Do you run? I’m a pretty slow runner, but I love a 10k event—I really put my heart into it. If you are like me, you pace yourself carefully, so you try to run with the optimum amount of energy, and finish with a nice turn of speed.
Now, picture yourself about to cross that 10km line, feeling tired but satisfied, only to find that the finish line has moved another 2.5k down the track. This is the feeling most CEOs have throughout the year: To achieve what they did last year, their company must sell the equivalent of five quarters, not four—in an endless race of catch up.
How can this be?
The Impossible Race
The average business loses 20% of customers each year—we call this churn. In addition, last year’s client buys only 80% of what they bought in the previous 12 months. What’s worse is that some businesses don’t even know how much they lose to churn. In our recent survey*, 40% of executives did not know their churn rate. How do you fix something when you don’t know the source of the problem?
So, not only does the average company need to sell at the same rate as before, but they need to sell to an extra 25% (or the equivalent of one fiscal whole quarter) to account for the business lost to churn. Ouch.
Can we make it easier? How do we hold on to customers longer?
*We took this from the NPS Benchmarks Study. This research shows that many businesses (40% total) don’t know their churn rates. Those that did, settled on an average of 20% churn. We know some businesses are very good at keeping customers, with churn rates under 10%. Others, not so good: some companies have churn rates up to 30% or more. In other words: Make sure you know your numbers!
Using NPS to Create a Culture of Retention
How do you stop such a broken cycle? The solution: Build a culture of retention in your company using NPS. Make holding on to customers just as important as winning a new client. Celebrate a customer renewal or extension as loudly as acquiring a new one.
Generating this philosophy doesn’t happen overnight. However, there are a number of things you can do to hit the ground running:
- Know your churn rate.
Put a target on retaining customers and make someone own that (for example, a VP of Customer Success).
- Set a target on growing business from your base customers.
Although you might lose some clients, you close the gap. The best practioners are so good at this they sell more to customers than they lose. We call this negative churn.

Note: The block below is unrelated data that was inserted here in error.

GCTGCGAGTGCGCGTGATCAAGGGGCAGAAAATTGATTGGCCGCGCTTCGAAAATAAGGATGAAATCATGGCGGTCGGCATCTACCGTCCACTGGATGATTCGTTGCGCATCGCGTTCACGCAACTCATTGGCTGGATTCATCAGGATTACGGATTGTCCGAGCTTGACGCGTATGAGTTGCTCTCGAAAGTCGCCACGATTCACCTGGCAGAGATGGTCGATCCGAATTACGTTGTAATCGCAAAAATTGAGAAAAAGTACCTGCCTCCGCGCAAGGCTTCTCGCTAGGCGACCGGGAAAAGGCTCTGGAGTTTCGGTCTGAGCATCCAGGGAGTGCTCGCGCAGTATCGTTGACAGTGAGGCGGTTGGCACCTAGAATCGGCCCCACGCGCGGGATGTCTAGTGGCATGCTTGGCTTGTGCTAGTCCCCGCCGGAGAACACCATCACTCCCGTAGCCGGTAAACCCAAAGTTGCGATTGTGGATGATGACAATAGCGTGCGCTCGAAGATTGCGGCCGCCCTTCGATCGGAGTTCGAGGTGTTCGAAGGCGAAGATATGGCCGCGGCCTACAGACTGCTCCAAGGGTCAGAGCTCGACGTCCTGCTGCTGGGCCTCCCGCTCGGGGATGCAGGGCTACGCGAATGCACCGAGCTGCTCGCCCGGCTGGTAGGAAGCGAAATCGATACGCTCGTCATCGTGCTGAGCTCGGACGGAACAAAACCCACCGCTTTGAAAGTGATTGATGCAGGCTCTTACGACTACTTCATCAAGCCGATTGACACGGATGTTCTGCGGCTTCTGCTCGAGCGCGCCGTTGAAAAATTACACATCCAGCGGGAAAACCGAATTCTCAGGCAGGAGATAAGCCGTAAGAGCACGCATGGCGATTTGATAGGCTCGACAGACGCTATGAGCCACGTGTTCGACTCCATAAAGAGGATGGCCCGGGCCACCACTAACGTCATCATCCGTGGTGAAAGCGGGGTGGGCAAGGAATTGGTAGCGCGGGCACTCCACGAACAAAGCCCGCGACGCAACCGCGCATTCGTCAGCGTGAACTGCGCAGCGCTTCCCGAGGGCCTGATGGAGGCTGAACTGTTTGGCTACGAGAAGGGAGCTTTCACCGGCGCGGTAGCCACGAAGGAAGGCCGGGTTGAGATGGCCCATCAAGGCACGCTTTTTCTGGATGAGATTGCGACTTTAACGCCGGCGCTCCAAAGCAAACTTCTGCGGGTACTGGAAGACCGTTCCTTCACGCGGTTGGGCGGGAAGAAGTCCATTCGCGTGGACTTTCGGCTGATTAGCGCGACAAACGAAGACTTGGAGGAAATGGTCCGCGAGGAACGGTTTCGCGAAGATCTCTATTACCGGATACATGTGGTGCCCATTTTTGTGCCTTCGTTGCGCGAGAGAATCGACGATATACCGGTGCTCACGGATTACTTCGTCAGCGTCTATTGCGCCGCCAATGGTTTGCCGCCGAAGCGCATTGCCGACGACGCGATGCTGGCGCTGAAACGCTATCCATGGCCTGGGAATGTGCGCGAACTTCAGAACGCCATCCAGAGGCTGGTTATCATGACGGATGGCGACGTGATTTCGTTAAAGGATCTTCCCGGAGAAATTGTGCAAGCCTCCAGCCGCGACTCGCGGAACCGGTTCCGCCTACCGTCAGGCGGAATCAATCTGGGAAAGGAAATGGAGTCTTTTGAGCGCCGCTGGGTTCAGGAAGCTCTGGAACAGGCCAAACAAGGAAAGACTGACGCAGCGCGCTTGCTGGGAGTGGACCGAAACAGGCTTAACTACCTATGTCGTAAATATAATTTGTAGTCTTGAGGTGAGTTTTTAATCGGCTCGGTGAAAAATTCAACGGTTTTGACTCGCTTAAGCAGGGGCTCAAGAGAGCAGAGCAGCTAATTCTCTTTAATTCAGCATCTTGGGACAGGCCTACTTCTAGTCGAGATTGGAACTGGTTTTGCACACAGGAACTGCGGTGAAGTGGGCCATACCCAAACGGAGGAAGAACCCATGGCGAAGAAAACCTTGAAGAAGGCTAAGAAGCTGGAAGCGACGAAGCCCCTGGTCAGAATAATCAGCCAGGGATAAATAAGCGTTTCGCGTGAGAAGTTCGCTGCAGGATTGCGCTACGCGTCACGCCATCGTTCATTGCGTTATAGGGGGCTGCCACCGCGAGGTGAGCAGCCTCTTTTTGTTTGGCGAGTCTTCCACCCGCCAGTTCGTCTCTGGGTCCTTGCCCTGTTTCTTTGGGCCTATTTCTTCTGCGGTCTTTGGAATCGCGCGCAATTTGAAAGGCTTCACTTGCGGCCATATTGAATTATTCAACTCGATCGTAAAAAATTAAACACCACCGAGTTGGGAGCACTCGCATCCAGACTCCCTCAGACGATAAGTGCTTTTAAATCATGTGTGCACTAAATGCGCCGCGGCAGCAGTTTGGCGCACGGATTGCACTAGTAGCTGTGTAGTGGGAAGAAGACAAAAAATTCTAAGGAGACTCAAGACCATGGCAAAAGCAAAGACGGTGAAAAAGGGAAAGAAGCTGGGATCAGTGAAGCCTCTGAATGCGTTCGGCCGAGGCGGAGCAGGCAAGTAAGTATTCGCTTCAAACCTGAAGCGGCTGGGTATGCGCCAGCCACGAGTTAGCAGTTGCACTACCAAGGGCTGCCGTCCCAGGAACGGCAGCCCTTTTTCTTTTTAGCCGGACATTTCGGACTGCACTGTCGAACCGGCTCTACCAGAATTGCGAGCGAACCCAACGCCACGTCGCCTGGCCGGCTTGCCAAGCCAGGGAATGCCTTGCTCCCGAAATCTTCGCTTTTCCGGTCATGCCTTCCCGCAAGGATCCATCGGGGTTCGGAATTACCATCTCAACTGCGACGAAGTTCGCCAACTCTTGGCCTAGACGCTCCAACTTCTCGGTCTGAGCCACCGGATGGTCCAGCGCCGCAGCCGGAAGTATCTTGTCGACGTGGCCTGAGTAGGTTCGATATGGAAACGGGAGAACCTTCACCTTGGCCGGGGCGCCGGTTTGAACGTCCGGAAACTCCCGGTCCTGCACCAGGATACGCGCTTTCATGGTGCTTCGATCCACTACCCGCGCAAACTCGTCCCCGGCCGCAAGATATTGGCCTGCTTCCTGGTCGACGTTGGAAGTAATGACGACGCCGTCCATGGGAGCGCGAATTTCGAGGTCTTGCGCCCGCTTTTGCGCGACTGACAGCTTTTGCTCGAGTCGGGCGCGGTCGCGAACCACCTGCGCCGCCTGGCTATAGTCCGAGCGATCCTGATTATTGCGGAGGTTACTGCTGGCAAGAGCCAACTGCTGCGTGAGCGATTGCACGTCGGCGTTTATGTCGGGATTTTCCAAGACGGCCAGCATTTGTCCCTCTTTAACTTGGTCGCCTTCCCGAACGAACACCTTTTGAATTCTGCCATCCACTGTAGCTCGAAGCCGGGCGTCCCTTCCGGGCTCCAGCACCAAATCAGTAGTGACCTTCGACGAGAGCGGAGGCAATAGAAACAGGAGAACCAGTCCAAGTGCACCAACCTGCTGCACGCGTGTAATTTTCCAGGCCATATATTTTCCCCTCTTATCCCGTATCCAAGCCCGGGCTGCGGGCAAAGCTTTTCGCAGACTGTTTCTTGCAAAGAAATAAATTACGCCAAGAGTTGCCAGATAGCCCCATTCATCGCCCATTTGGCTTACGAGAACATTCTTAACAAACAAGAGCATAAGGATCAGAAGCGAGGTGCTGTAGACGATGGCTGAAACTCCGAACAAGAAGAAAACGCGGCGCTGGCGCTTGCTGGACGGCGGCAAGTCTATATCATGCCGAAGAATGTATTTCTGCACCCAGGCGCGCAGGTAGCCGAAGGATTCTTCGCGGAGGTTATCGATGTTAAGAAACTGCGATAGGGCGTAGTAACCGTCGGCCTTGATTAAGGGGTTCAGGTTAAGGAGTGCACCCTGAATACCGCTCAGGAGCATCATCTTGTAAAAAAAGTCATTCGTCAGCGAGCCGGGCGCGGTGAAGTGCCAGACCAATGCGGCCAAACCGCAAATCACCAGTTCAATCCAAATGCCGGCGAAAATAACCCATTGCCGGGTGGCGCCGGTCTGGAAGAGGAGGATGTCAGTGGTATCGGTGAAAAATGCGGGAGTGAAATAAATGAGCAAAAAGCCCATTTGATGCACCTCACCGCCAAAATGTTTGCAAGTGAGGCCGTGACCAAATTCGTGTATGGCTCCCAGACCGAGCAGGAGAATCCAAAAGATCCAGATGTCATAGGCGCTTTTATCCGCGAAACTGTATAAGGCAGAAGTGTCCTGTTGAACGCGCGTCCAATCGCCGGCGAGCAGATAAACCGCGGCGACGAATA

- Use Net Promoter® (NPS) to understand your customer base.
Understand the drivers of loyalty, the customers who might leave you and the ones that will refer you to others. Automate your NPS and drive consistency across organizational levels. Make it a metric for each month, not once a year
- Use NPS to rescue customers quickly and protect revenue.
At CustomerGauge. we give customers firefighting tools to close the loop quickly to rescue detractors. Carry out triage on important issues, automate the distribution of issues to the right frontline staff (or managers) and react to negative comments within hours.
- Tap into your fan base.
Encourage your loyal customers to spread your good name through reviews, social media and personal referrals.
You’ll find that there are software platforms available now to help you run this. To pivot your organization to a retention engine, you will use systems to measure your scores, actions and retention growth. CustomerGauge, for example, integrates with your CRM and ERP systems, so you can use your existing data to make an impact.
Change the Rules
The most important person in this culture shift is the CEO—they lead the company, and should be at the head of the race, setting an example of the right behavior. They must show that they believe retention is as important as acquiring new customers.
One of our own customers did just that: Boston-based Black Duck software took their customer retention from 80% to 92% within 18 months, adding millions to their quarterly revenue. Star CEOs know this, and make sure that even though they might still be running a “Five Quarter” race, the extra time means new additional revenue and profit.